Knowledge Management Life cycle
The step 1 in this process is the identification of the fact that knowledge is king to any organisation and its evaluation, processing and its implementation must be identified in the proper context so as to capitalize on the resources for its optimum usage.
The first task is the formation of Knowledge Management (KM) teams so that the information falls into the right hands for successful processing. The KM teams are responsible for procurement of the information, after a thorough analysis of the business scenario. It is also decided whether the system is feasible to handle the KM process from its thought generation stage to post evaluation stage. The economic, technical and behavioral feasibility is obtained at the first level. After evaluating costs, schedule the process takes a momentum for further proceeding. The key stakeholders of the system are the crucial components and are the burning fuel for successful proceeding with the project.
The second stage is the ‘What’ and ‘How’ of the system, meaning what needs to be done? And how will one do it? The capture of knowledge must be identified and analyzed thoroughly so that everything works out successfully in the initiation phase. The third phase is the process of development. Unless the process is identified accurately, the motive of the KM system remains quite incomplete in nature. What to be processed and the objective for doing it? – the meaning must be quite clear at this level. The processing logic is devised by the expert or a set of experts. The business objectives behind the KM process must be evaluated quite well.
The fourth phase would mark the designing of the blueprint which would hold information about the scope of the KM system, its interoperability and scalability issues, required system components and the system design and implementation techniques (Awad, 2001). After the roll of the blueprint the system has got a definition of the exact requirements it desires to cater. The system development is started at this level using a RAD model. After the design is complete the system architecture is set up and all the inputs and outputs are well highlighted through the use of user interface, authentication issues, collaborative agents, application layer, internet layer, and the physical layout of the system (Fan, 2003). After the development phase, the KM system is verified and validated for any errors and defects.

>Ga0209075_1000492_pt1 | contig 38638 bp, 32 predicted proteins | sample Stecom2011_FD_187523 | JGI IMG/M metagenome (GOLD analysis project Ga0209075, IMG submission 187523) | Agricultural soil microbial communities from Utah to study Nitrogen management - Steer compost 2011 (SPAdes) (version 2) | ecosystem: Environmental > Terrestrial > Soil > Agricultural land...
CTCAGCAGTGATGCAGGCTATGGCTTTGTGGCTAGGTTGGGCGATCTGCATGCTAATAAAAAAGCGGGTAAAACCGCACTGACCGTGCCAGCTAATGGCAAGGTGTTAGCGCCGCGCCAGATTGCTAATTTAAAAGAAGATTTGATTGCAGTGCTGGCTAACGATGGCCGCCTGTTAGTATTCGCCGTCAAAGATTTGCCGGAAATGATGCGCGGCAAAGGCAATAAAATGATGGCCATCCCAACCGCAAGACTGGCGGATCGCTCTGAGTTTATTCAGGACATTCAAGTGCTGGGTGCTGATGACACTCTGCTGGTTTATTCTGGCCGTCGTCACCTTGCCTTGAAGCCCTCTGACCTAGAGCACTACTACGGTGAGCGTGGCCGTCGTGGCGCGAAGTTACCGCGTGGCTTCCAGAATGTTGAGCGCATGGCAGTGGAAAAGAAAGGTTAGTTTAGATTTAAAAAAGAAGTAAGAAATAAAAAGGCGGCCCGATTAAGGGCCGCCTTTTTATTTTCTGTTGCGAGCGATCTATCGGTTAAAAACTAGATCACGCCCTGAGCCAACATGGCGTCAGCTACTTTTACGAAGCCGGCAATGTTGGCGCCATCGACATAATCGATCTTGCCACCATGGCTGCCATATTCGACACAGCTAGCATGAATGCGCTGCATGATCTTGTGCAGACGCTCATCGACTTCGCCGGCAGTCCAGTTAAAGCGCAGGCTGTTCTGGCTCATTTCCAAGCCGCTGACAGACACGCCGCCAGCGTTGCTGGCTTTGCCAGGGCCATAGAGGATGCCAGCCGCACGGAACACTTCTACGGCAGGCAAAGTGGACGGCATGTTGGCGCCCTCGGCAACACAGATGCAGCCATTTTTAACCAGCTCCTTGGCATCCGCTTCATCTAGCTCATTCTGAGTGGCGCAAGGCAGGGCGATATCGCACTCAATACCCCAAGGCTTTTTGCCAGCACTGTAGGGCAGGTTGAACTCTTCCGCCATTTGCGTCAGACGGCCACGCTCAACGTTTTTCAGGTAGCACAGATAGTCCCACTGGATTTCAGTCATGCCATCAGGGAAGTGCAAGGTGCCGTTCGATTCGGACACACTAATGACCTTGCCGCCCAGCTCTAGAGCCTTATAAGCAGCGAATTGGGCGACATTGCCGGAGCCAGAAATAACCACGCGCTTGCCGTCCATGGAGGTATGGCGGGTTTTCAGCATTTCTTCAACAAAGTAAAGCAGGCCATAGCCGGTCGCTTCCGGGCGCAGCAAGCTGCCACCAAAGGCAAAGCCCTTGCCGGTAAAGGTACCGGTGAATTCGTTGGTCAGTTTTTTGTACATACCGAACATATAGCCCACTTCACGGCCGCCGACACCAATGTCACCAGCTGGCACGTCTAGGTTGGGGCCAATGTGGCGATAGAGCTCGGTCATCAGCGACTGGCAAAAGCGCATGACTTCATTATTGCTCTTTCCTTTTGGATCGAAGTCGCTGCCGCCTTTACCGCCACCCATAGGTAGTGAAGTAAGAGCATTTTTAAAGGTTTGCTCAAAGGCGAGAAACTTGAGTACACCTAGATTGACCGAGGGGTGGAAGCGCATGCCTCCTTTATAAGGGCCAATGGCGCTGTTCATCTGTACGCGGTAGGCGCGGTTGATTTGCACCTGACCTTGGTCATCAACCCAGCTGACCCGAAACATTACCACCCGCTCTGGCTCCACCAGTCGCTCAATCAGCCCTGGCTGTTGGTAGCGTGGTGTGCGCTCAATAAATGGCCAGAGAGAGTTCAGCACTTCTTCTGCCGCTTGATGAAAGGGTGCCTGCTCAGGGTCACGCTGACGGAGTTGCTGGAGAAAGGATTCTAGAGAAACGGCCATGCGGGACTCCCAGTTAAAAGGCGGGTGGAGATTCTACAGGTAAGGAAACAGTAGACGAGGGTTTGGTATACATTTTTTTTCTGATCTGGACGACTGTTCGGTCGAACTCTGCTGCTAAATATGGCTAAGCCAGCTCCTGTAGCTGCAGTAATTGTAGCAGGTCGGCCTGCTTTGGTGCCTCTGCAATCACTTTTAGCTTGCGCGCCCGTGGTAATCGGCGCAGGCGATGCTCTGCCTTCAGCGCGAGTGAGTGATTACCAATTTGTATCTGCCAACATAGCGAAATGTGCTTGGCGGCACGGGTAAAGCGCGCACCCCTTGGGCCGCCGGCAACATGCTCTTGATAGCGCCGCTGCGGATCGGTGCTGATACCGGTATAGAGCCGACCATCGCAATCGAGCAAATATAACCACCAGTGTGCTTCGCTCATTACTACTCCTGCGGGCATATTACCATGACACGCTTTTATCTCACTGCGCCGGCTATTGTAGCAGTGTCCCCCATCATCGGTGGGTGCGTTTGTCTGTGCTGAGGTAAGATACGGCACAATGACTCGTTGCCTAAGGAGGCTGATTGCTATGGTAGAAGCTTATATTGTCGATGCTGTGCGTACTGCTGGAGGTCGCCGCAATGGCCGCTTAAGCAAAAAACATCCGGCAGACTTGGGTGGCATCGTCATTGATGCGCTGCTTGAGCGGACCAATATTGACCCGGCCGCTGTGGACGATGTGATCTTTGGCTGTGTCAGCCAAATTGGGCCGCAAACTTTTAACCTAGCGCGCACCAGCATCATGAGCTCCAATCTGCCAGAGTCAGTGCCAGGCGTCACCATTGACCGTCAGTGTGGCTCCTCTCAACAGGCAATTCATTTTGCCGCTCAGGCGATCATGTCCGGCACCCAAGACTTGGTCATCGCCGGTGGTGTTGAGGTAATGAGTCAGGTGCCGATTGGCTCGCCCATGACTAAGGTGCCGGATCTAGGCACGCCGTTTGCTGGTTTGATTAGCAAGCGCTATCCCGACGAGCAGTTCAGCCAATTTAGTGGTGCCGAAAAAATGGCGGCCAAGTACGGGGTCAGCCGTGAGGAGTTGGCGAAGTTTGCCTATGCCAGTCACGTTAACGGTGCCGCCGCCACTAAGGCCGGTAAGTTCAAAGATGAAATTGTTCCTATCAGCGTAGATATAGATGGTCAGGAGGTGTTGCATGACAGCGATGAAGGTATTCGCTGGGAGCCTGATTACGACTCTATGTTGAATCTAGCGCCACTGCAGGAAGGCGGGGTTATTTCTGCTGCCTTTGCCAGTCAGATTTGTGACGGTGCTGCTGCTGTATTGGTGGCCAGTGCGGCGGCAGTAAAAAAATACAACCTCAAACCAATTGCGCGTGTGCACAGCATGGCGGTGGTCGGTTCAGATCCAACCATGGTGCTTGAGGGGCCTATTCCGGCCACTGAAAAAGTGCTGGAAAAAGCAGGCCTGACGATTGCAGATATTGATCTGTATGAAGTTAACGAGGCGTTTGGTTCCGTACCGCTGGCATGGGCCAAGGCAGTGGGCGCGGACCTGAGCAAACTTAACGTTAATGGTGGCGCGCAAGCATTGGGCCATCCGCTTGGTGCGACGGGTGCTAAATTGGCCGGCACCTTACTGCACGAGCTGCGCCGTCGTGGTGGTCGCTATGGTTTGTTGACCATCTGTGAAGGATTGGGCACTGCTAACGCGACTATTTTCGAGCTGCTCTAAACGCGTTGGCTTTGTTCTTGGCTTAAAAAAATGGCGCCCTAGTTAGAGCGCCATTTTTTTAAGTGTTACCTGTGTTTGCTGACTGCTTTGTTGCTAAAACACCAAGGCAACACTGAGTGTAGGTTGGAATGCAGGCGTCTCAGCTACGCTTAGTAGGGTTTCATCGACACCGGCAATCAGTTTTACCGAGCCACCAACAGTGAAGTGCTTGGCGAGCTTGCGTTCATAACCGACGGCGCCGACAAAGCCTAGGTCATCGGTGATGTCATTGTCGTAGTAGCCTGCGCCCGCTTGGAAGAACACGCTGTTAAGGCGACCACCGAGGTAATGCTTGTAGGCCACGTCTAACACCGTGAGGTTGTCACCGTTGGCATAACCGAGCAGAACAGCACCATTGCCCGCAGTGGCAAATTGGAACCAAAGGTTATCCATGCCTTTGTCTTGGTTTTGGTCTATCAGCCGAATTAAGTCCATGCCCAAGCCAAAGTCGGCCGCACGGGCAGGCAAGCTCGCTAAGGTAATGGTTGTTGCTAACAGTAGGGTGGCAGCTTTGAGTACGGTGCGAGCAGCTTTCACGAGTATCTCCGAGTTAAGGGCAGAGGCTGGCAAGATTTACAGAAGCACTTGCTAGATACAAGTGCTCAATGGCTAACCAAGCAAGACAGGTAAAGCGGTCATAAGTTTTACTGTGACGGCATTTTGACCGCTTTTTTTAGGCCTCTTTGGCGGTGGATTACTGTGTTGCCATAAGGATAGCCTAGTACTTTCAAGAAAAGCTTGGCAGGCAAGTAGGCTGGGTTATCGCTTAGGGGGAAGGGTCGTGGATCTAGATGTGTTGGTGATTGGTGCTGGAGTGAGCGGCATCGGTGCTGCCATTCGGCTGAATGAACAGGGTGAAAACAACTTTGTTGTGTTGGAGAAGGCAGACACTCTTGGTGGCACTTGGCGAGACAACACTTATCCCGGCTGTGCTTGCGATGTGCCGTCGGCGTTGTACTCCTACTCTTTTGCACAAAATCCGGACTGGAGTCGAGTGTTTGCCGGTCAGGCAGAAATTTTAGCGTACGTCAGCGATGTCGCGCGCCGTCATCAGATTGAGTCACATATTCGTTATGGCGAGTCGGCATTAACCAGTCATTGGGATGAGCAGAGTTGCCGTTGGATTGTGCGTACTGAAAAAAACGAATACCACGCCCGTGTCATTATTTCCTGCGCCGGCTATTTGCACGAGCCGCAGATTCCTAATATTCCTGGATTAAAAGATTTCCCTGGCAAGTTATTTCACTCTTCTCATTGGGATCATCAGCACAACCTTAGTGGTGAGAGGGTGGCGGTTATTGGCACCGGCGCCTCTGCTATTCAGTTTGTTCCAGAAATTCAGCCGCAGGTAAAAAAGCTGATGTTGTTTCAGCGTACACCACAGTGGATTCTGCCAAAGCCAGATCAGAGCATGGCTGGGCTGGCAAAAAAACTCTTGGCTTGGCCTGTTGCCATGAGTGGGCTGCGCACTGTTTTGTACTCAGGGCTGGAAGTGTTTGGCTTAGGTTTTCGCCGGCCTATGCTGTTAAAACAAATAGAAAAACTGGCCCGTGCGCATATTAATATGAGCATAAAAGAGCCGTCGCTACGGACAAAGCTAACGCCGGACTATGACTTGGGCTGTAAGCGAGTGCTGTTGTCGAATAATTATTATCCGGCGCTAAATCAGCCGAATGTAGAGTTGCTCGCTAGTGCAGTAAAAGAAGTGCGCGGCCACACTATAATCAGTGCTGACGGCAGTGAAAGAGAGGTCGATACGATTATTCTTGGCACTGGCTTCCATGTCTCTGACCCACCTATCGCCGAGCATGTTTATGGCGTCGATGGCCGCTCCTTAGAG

After all the stages are over, the final implementation takes the role of implementation where the present legacy system. It requires conversion of the existing system into the new or transferring the essential components into the new KM system. The final stage is user training and feedback mechanism which adds a new dimension to the system and it creates a self learning environment for further incorporating the deficiencies of the dynamic business scenario (McElroy, 1999).
A very challenging environment would be to integrate all the systems in the organizations so that information derived from them can be successfully captured for deriving knowledge which would enter a cycle for further derivation of innovative thoughts for the long term success of the business.
The KM process is quite essential for managing the information in any organization and deriving greater innovative business thoughts from the information flow in the business and its correct representation and identification of resources for growth and prosperity in enveloping challenges.
Fan Yushan (2003). Knowledge Network and Knowledge Management. See: www.simflow.net/Publications/Papers /Year2003/ljq_ICAM03_0312.pdf